HKF thanks Universiti Sains Malaysia (USM) for the Research University Golden Goose Grant (No. 1001/PFIZIK/811012). CSY thanks USM for the award of a USM Fellowship. CSC thanks University of Mysore for research facilities.

supplementary crystallographic information

Comment

Piperazines are among the most important building blocks in today's drug discovery. The piperazine nucleus is capable of binding to multiple receptors with high affinity and therefore piperazine has been classified as a privileged structure (Dinsmore & Beshore, 2002). They are found in biologically active compounds across a number of different therapeutic areas (Berkheij et al., 2005) such as antifungal, antibacterial, antimalarial, antipsychotic, antidepressant and antitumour activity against colon, prostate, breast, lung and leukemia tumors (Humle & Cherrier, 1999). The piperazines are a broad class of chemical compounds, many with important pharmacological properties, which contain a core piperazine functional group. 1-(Methylsulfonyl)piperazine is an important intermediate in synthetic organic chemistry, mainly used as a pharmaceutical intermediate.

The crystal structures of trans-2,5-dimethylpiperazine dihydrochloride (Bart et al., 1978), 1-(3-chlorophenyl)-4-(3-chloropropyl)piperazinium chloride (Homrighausen & Krause Bauer, 2002), piperazine (Parkin et al., 2004), 2,2'-(piperazine-1,4-diium-1,4-diyl)diacetate dehydrate (Shen et al., 2006), 1,4-bis(chloroacetyl)piperazine (Wang et al., 2006), 1,4-bis(1-naphthylmethyl) piperazine (Kubo et al., 2007), 1,4-bis(4-chlorobenzo-yl)piperazine (Jin et al., 2007) and 1-benzhydryl-4-(4-chlorophenylsulfonyl) piperazine (Girisha et al., 2008) have been reported. In view of the importance of the title compound, this paper reports its crystal structure.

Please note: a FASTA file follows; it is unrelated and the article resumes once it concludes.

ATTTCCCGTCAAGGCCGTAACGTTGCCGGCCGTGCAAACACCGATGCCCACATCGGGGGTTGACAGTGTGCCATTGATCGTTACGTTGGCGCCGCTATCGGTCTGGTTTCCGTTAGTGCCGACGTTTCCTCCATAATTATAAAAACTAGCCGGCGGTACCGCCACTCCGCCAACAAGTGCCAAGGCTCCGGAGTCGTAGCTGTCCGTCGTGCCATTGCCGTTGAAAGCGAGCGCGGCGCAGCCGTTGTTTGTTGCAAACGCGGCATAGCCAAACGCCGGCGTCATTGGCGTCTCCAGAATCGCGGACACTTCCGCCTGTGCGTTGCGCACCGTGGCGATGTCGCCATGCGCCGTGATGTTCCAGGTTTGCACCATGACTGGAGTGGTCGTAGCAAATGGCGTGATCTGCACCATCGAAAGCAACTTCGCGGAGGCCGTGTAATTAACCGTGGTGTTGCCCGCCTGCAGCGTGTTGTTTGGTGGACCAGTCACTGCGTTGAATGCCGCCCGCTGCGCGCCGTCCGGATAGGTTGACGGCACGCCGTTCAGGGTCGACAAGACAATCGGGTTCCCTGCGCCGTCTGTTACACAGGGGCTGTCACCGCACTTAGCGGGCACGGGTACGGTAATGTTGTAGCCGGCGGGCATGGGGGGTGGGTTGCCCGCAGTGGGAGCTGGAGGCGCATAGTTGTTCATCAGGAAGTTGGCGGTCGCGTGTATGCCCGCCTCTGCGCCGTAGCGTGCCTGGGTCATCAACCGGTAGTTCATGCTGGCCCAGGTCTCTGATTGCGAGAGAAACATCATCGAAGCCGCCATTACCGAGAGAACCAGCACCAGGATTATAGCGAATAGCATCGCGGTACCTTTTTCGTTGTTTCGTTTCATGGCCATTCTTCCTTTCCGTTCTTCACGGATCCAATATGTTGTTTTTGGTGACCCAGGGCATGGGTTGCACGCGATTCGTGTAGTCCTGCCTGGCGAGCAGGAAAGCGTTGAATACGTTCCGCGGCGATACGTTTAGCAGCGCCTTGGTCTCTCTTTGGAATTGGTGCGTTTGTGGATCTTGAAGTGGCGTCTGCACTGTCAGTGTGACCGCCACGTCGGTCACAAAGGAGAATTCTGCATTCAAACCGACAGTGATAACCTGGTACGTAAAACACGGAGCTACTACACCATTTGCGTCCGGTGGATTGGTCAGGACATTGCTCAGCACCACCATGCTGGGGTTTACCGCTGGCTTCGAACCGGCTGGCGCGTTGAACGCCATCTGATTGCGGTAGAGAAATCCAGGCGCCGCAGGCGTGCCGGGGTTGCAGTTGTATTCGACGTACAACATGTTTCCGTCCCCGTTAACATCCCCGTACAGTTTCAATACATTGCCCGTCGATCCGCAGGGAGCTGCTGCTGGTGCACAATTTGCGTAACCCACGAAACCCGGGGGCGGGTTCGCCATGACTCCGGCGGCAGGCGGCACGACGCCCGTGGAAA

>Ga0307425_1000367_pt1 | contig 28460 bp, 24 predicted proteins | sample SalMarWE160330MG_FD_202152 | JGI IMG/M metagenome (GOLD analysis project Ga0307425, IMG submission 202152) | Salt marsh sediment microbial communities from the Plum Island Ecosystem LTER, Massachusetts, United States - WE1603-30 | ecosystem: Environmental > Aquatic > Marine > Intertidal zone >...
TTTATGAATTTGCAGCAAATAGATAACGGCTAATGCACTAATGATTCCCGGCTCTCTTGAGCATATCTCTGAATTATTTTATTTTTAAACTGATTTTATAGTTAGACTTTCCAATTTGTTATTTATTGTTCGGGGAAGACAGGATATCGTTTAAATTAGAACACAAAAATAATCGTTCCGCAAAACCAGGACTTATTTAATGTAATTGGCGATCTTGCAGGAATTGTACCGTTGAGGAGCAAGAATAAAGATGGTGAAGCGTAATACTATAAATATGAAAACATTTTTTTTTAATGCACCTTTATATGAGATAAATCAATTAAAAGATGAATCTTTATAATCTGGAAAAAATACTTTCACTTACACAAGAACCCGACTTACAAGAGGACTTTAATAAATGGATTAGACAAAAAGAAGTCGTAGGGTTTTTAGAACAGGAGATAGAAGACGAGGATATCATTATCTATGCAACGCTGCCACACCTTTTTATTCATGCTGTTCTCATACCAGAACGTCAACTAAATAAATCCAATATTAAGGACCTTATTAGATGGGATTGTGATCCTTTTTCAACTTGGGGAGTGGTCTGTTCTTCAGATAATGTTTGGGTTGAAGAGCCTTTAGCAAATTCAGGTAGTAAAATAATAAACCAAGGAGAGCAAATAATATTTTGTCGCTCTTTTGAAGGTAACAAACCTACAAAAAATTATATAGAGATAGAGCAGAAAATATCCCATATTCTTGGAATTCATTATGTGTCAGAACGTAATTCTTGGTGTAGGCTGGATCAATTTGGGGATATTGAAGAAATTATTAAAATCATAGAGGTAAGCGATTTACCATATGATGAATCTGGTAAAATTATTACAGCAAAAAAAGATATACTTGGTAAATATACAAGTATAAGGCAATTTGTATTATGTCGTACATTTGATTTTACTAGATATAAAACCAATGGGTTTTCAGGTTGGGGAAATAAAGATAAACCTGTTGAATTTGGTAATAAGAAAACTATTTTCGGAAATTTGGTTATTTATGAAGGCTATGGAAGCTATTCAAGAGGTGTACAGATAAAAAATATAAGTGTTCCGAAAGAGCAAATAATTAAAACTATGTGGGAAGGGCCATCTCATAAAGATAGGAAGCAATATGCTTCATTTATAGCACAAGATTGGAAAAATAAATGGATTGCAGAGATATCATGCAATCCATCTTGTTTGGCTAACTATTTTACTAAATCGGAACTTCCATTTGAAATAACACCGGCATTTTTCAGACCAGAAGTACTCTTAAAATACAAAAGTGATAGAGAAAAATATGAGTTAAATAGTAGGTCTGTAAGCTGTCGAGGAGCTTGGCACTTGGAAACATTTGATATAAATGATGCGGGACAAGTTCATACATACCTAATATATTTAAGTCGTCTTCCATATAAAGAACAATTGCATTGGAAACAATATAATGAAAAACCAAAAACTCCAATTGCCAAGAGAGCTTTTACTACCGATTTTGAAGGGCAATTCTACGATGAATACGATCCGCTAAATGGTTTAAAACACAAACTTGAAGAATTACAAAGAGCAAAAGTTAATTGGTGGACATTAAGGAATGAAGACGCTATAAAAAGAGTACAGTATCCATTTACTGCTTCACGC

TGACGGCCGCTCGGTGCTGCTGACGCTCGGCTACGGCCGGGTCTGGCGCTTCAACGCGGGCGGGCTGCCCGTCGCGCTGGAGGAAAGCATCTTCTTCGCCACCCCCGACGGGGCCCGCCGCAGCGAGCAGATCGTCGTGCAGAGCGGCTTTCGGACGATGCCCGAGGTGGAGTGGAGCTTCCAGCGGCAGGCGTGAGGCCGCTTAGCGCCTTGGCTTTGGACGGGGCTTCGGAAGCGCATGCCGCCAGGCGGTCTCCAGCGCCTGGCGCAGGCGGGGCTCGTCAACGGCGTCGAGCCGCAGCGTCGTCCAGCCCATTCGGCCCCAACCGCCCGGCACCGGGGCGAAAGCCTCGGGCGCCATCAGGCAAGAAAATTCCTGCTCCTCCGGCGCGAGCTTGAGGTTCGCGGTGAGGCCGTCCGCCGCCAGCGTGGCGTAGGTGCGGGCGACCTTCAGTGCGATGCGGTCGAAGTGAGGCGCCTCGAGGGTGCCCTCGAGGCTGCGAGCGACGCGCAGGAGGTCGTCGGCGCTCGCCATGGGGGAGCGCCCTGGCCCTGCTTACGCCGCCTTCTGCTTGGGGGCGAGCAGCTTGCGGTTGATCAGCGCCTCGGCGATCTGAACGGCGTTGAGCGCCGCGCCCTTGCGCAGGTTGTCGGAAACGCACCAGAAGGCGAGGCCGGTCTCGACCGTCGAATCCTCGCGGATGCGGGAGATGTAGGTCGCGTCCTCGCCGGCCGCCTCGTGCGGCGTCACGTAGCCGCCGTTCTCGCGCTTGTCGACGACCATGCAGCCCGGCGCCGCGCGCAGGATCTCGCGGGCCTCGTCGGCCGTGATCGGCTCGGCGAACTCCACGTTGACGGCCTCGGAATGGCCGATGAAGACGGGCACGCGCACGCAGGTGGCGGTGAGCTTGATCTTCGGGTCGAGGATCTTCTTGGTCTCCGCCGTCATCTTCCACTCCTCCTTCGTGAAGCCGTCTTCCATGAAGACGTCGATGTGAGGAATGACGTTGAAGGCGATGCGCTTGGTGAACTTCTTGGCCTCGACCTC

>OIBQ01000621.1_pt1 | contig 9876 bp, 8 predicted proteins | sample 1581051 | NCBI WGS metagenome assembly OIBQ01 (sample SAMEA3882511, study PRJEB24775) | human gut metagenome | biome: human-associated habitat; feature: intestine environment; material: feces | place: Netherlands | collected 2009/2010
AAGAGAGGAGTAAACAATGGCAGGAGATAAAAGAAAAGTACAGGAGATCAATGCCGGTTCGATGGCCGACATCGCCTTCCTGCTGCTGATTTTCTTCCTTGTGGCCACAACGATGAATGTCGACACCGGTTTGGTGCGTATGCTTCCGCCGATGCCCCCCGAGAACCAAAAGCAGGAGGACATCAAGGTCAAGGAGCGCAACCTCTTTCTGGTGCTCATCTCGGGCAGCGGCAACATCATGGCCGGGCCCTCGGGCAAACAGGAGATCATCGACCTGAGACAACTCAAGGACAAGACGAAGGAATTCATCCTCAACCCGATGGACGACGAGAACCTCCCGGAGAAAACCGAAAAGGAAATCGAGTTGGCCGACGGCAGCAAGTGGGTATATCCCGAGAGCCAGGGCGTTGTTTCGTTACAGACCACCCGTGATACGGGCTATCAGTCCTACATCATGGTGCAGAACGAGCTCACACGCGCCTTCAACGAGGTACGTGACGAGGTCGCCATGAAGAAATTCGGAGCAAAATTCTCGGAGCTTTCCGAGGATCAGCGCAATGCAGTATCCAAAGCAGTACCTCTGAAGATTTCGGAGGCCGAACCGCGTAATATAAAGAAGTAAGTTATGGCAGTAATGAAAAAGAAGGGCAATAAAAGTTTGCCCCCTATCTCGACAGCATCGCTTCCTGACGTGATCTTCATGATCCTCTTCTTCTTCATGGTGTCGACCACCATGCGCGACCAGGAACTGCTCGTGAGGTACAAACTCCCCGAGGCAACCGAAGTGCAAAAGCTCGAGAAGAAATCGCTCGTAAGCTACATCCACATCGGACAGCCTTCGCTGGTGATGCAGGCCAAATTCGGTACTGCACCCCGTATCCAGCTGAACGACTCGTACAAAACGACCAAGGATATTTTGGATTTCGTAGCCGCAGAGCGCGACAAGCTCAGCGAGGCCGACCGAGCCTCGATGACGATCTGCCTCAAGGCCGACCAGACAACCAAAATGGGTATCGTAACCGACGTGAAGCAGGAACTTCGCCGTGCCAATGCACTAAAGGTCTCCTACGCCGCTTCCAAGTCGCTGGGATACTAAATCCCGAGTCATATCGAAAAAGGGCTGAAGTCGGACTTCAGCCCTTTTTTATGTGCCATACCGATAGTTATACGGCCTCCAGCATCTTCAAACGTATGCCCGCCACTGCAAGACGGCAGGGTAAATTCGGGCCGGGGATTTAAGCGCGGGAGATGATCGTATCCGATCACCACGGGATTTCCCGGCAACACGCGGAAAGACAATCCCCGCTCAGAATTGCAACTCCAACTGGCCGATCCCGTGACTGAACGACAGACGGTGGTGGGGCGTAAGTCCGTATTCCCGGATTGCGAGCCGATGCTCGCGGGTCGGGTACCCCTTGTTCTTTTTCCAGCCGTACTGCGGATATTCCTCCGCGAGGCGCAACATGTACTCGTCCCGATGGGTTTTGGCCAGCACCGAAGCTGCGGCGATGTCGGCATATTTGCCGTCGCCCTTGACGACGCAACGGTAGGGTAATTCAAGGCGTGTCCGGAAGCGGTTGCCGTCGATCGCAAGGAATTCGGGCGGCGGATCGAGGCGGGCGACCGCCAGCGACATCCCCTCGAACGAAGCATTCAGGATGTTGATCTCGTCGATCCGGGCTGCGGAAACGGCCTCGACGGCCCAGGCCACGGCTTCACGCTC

The asymmetric unit of the title compound contains one-half of a cation and half of a cloride anion (Fig. 1). The Cl1, S1, N1, N2, and C3 atoms are lying on a mirror plane. The piperazinium ring adopts a chair conformation with puckering amplitude Q = 0.5680 (7) Å, θ = 179.90 (7)°, [var phi] = 180 (7)° (Cremer & Pople, 1975). In the crystal structure (Fig. 2), the molecules are linked into a three-dimensional framework by intermolecular hydrogen bonds (Table 1).

Experimental

The title compound was obtained as a gift sample from R. L. Fine Chem., Bangalore, India. The compound was used without further purification. Colourless plates of (I) were obtained from slow evaporation of a methanol solution (m.p.: 489–492 K).

Refinement

All H atoms were located in a difference Fourier map and refined freely.

Figures

Fig. 1.
The molecular structure of (I) with 50% probability ellipsoids for the non-H atoms. Atoms with suffix A are generated by the symmetry operation (x, 1/2 - y, z).
Fig. 2.
The crystal packing of (I), viewed down the a axis, showing the hydrogen-bonded (dashed lines) three-dimensional framework.

Crystal data

C5H13N2O2S+·ClF(000) = 212
Mr = 200.68Dx = 1.548 Mg m3
Monoclinic, P21/mMo Kα radiation, λ = 0.71073 Å
Hall symbol: -P 2ybCell parameters from 4890 reflections
a = 6.0231 (1) Åθ = 3.4–40.1°
b = 9.1097 (2) ŵ = 0.64 mm1
c = 7.9852 (2) ÅT = 100 K
β = 100.700 (1)°Plate, colourless
V = 430.52 (2) Å30.36 × 0.32 × 0.05 mm
Z = 2

Data collection